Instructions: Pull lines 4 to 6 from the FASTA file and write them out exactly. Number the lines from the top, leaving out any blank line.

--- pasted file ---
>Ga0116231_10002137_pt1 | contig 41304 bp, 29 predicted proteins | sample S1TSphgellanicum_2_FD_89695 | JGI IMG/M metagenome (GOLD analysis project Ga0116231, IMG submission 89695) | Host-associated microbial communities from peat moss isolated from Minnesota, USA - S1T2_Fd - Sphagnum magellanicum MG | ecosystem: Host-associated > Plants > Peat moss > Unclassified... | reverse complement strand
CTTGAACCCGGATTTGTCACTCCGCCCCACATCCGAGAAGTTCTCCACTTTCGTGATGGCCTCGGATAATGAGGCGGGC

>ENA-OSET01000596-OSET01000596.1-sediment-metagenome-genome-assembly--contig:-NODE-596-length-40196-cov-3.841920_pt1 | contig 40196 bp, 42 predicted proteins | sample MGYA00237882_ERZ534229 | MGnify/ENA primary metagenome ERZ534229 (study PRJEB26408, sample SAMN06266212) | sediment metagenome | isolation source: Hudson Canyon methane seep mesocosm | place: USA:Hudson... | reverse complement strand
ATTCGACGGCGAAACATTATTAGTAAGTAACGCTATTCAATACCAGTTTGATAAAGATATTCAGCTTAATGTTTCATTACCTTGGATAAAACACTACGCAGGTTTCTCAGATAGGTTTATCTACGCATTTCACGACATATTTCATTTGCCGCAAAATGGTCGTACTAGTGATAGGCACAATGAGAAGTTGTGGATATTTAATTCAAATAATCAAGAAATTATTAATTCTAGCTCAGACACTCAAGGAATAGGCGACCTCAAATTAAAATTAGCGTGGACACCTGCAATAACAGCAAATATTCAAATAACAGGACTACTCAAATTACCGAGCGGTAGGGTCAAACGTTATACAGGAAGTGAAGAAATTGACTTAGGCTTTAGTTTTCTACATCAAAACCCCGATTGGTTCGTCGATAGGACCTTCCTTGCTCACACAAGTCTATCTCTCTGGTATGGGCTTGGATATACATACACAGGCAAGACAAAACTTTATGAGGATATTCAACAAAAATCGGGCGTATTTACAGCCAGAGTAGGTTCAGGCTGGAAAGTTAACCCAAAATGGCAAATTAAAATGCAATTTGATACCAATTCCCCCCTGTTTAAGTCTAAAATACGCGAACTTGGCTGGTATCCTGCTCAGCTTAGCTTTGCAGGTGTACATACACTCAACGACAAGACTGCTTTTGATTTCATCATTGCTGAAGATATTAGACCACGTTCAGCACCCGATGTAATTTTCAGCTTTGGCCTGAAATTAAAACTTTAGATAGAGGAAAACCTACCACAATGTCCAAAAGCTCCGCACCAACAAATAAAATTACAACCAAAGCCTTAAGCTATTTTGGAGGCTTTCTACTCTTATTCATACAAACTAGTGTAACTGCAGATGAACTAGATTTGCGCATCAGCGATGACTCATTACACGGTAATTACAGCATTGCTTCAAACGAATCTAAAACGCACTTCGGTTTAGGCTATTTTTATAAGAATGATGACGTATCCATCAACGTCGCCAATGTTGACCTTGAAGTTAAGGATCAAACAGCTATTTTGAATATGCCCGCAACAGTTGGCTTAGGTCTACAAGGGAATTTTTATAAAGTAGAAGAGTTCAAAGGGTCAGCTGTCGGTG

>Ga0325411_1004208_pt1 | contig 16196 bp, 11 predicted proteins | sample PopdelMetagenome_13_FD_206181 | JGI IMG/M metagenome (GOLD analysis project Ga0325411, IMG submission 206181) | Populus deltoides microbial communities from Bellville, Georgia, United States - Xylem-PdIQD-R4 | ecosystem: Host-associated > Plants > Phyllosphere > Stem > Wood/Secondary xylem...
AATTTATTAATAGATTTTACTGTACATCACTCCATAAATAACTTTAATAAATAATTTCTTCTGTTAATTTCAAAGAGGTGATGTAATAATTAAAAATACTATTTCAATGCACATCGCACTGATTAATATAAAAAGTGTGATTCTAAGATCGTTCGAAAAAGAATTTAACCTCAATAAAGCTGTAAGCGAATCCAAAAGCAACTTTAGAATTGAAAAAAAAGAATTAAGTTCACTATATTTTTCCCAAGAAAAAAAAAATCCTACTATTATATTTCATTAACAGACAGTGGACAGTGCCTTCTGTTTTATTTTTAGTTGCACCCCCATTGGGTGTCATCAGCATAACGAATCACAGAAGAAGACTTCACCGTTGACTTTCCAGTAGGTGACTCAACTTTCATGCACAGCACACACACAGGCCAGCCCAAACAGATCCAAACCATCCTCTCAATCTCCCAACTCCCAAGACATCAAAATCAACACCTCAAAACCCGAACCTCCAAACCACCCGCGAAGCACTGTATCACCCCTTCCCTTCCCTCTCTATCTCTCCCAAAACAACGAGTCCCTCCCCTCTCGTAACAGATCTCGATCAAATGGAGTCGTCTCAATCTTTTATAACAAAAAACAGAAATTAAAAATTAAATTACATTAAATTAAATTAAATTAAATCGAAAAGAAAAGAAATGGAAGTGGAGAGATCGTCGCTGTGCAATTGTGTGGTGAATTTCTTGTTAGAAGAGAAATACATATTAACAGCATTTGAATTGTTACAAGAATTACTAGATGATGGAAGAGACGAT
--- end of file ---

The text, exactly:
ATTCGACGGCGAAACATTATTAGTAAGTAACGCTATTCAATACCAGTTTGATAAAGATATTCAGCTTAATGTTTCATTACCTTGGATAAAACACTACGCAGGTTTCTCAGATAGGTTTATCTACGCATTTCACGACATATTTCATTTGCCGCAAAATGGTCGTACTAGTGATAGGCACAATGAGAAGTTGTGGATATTTAATTCAAATAATCAAGAAATTATTAATTCTAGCTCAGACACTCAAGGAATAGGCGACCTCAAATTAAAATTAGCGTGGACACCTGCAATAACAGCAAATATTCAAATAACAGGACTACTCAAATTACCGAGCGGTAGGGTCAAACGTTATACAGGAAGTGAAGAAATTGACTTAGGCTTTAGTTTTCTACATCAAAACCCCGATTGGTTCGTCGATAGGACCTTCCTTGCTCACACAAGTCTATCTCTCTGGTATGGGCTTGGATATACATACACAGGCAAGACAAAACTTTATGAGGATATTCAACAAAAATCGGGCGTATTTACAGCCAGAGTAGGTTCAGGCTGGAAAGTTAACCCAAAATGGCAAATTAAAATGCAATTTGATACCAATTCCCCCCTGTTTAAGTCTAAAATACGCGAACTTGGCTGGTATCCTGCTCAGCTTAGCTTTGCAGGTGTACATACACTCAACGACAAGACTGCTTTTGATTTCATCATTGCTGAAGATATTAGACCACGTTCAGCACCCGATGTAATTTTCAGCTTTGGCCTGAAATTAAAACTTTAGATAGAGGAAAACCTACCACAATGTCCAAAAGCTCCGCACCAACAAATAAAATTACAACCAAAGCCTTAAGCTATTTTGGAGGCTTTCTACTCTTATTCATACAAACTAGTGTAACTGCAGATGAACTAGATTTGCGCATCAGCGATGACTCATTACACGGTAATTACAGCATTGCTTCAAACGAATCTAAAACGCACTTCGGTTTAGGCTATTTTTATAAGAATGATGACGTATCCATCAACGTCGCCAATGTTGACCTTGAAGTTAAGGATCAAACAGCTATTTTGAATATGCCCGCAACAGTTGGCTTAGGTCTACAAGGGAATTTTTATAAAGTAGAAGAGTTCAAAGGGTCAGCTGTCGGTG

>Ga0325411_1004208_pt1 | contig 16196 bp, 11 predicted proteins | sample PopdelMetagenome_13_FD_206181 | JGI IMG/M metagenome (GOLD analysis project Ga0325411, IMG submission 206181) | Populus deltoides microbial communities from Bellville, Georgia, United States - Xylem-PdIQD-R4 | ecosystem: Host-associated > Plants > Phyllosphere > Stem > Wood/Secondary xylem...
AATTTATTAATAGATTTTACTGTACATCACTCCATAAATAACTTTAATAAATAATTTCTTCTGTTAATTTCAAAGAGGTGATGTAATAATTAAAAATACTATTTCAATGCACATCGCACTGATTAATATAAAAAGTGTGATTCTAAGATCGTTCGAAAAAGAATTTAACCTCAATAAAGCTGTAAGCGAATCCAAAAGCAACTTTAGAATTGAAAAAAAAGAATTAAGTTCACTATATTTTTCCCAAGAAAAAAAAAATCCTACTATTATATTTCATTAACAGACAGTGGACAGTGCCTTCTGTTTTATTTTTAGTTGCACCCCCATTGGGTGTCATCAGCATAACGAATCACAGAAGAAGACTTCACCGTTGACTTTCCAGTAGGTGACTCAACTTTCATGCACAGCACACACACAGGCCAGCCCAAACAGATCCAAACCATCCTCTCAATCTCCCAACTCCCAAGACATCAAAATCAACACCTCAAAACCCGAACCTCCAAACCACCCGCGAAGCACTGTATCACCCCTTCCCTTCCCTCTCTATCTCTCCCAAAACAACGAGTCCCTCCCCTCTCGTAACAGATCTCGATCAAATGGAGTCGTCTCAATCTTTTATAACAAAAAACAGAAATTAAAAATTAAATTACATTAAATTAAATTAAATTAAATCGAAAAGAAAAGAAATGGAAGTGGAGAGATCGTCGCTGTGCAATTGTGTGGTGAATTTCTTGTTAGAAGAGAAATACATATTAACAGCATTTGAATTGTTACAAGAATTACTAGATGATGGAAGAGACGAT